Kentucky, FSU lead way in bracketology

April, 24, 2012

With just over a month until the regional field is selected, it's time to start dissecting how the field might look in June.

With the conference races taking shape, the national seed picture is becoming clearer. Kentucky has the chance to earn the top overall seed in baseball to go along with its basketball championship. The rest of the top five in RPI -- Florida, Florida State, Baylor and UCLA -- are also well on their way to national seeds.

The SEC could become the first conference to earn four national seeds in one season. After tying the record with three national seeds last year, the SEC has four teams in the conversation this year. Baylor running away with the Big 12 and Florida State doing the same in the ACC increases the chances that each of those conferences will have only one national seed. After losing its series against Florida and Kentucky, South Carolina can help its cause with a series win against LSU to wrap up the regular season.

The wild card in the national seed discussion is Purdue. The Boilermakers are in the top 10 in RPI and No. 13 in the coaches' poll with a 31-6 record. However, Lambert Field in West Lafayette, Ind., doesn't have lights and though Purdue has a new stadium under construction it won't be completed by June. The NCAA would love to have a regional in the Midwest, so if Purdue can find an adequate facility it will likely earn at least one round at home.

The race for hosting spots out west is as contentious as always, even with Arizona State ineligible for the postseason this year. The most likely outcome is that Cal State Fullerton joins three Pac-12 teams as regional hosts. That means that one team out of Arizona, UCLA, Oregon and Stanford will be sent on the road. Stanford has the most work to do, as the Cardinal were swept by Arizona and lost a series to Oregon and currently sit tied for fourth in the Pac-12.

Lexington Regional
No. 1 Kentucky
Michigan State
Wright State
   Raleigh Regional
   NC State
   East Carolina
   Appalachian State
   Coastal Carolina
Gary Regional
No. 8 Purdue
Ole Miss
Indiana State
Kent State
   Tucson Regional
   New Mexico State
   North Dakota State
Baton Rouge Regional
No. 5 LSU
Oregon State
Southeastern Louisiana
   College Station Regional
   Texas A&M
   Sam Houston State
   Stony Brook
Los Angeles Regional
No. 4 UCLA
San Diego
Wake Forest
   Fullerton Regional
   Cal State Fullerton
   Rhode Island
Gainesville Regional
No. 6 Florida
Florida Atlantic
   Orlando Regional
   South Florida
Waco Regional
No. 3 Baylor
Dallas Baptist
   Houston Regional
Chapel Hill Regional
No. 7 North Carolina
College of Charleston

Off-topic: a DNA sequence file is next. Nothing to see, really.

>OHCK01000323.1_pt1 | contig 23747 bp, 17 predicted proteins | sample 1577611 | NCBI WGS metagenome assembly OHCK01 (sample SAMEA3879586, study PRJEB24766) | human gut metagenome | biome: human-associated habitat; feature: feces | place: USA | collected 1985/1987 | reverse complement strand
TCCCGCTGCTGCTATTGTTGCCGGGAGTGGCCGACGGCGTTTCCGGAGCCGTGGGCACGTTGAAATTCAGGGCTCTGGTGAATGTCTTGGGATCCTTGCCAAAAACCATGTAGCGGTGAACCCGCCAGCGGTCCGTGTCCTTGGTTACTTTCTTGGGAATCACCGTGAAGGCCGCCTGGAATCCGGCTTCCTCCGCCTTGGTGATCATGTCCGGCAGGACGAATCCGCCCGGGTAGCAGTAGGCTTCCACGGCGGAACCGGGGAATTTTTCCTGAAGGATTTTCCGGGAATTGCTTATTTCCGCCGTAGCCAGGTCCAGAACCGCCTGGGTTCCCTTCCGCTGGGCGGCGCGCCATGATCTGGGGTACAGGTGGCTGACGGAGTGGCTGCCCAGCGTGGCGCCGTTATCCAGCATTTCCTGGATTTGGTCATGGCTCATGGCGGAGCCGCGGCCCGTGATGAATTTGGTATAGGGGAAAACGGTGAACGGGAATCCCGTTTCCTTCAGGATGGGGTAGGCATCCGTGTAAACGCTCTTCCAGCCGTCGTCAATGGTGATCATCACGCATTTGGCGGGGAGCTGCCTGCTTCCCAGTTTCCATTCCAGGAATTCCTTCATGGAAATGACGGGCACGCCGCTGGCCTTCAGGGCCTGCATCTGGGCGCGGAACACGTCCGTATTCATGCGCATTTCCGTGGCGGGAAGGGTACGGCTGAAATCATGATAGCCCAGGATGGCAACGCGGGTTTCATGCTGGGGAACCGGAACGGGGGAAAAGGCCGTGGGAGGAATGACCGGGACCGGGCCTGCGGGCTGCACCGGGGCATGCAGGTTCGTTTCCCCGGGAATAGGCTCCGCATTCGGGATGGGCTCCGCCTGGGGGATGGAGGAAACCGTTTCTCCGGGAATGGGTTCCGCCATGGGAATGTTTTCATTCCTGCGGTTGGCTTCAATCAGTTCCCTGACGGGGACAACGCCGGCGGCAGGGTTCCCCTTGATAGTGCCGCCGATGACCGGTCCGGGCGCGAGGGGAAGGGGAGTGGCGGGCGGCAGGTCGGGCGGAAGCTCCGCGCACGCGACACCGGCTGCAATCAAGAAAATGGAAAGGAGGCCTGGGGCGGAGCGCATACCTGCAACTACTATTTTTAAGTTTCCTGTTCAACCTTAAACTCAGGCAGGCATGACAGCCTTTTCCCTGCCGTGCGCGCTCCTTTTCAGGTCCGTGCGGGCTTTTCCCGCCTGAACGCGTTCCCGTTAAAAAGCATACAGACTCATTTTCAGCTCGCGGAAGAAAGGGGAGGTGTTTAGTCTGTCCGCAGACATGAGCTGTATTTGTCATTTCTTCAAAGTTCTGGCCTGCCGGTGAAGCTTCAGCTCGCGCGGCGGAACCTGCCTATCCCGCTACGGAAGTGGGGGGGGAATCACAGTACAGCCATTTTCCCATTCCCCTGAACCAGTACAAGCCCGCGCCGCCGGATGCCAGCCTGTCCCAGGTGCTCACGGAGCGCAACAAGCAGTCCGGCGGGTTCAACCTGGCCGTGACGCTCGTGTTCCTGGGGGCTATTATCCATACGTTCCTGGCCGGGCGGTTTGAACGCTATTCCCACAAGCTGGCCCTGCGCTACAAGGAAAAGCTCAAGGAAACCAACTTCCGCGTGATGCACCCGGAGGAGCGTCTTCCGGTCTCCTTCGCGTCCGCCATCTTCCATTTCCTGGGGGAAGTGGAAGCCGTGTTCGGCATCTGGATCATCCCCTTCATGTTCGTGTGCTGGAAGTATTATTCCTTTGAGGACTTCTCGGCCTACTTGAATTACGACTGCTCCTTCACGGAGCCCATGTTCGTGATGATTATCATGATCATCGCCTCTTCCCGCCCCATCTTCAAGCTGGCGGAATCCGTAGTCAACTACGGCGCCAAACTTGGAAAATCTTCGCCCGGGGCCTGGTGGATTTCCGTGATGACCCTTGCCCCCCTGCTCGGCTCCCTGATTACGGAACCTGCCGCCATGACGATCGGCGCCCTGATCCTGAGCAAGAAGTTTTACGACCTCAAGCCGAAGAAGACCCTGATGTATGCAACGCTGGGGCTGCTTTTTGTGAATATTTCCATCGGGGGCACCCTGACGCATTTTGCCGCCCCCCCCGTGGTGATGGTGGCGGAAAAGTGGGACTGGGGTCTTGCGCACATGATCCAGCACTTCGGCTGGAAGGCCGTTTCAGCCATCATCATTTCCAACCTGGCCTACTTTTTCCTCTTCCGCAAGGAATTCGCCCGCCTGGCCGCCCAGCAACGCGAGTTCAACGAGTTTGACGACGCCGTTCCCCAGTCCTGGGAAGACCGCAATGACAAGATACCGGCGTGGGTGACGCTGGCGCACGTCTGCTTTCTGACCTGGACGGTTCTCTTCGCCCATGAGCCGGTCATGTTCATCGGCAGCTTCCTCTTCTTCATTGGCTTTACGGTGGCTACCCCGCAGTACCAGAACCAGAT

UNC Wilmington
   Columbia Regional
   South Carolina
Tallahassee Regional
No. 2 Florida State
Missouri State
Mississippi State
Austin Peay
   Eugene Regional

Last five in: Gonzaga, Washington, USC, Indiana State, Michigan State

First nine out: Georgia Tech, Liberty, Auburn, Maryland, Texas State, Tennessee, St. John's, Southern Miss, Stetson

It's been a crazy year, especially in three of the traditional power conferences. The Big 12, Big West and Conference USA are all having down years. If the field were chosen based on accomplishments as of today, the Big 12 would likely earn only three bids. Oklahoma will need to continue its recent charge to make the field. Unless Long Beach State or UC Santa Barbara wins the conference, Cal State Fullerton is likely to be the only Big West team in the field. While Rice and UCF are both in position to host, East Carolina appears to be the only other regional team from Conference USA.

With those conferences earning fewer bids than normal, somebody stands to pick up the lost spots. At this point, the West Coast Conference is in the best position to benefit. San Diego, Pepperdine and Gonzaga are all in the top 30 in RPI. Gonzaga has the most work to do over the final month, as the Bulldogs are currently tied for sixth in the conference. Some traditional one-bid conferences, most notably the Missouri Valley and Big Ten, could pick up second bids as well.

The rest of the difference will be made up by the depth of the ACC, SEC and Pac-12. All three conferences should get at least seven teams into the field, and the ACC and SEC could get as many as 10 teams. The SEC tournament expands to 10 teams this season, and the chance for teams like Tennessee and Auburn to win a few games at Hoover could be the difference between playing in a regional and sitting at home in June. In the ACC, two teams in the top 40 in RPI are likely to miss the conference tournament and face longer odds to qualify for the NCAA tournament.

Jeremy Mills is a researcher for ESPN and is a contributor to's college baseball coverage.



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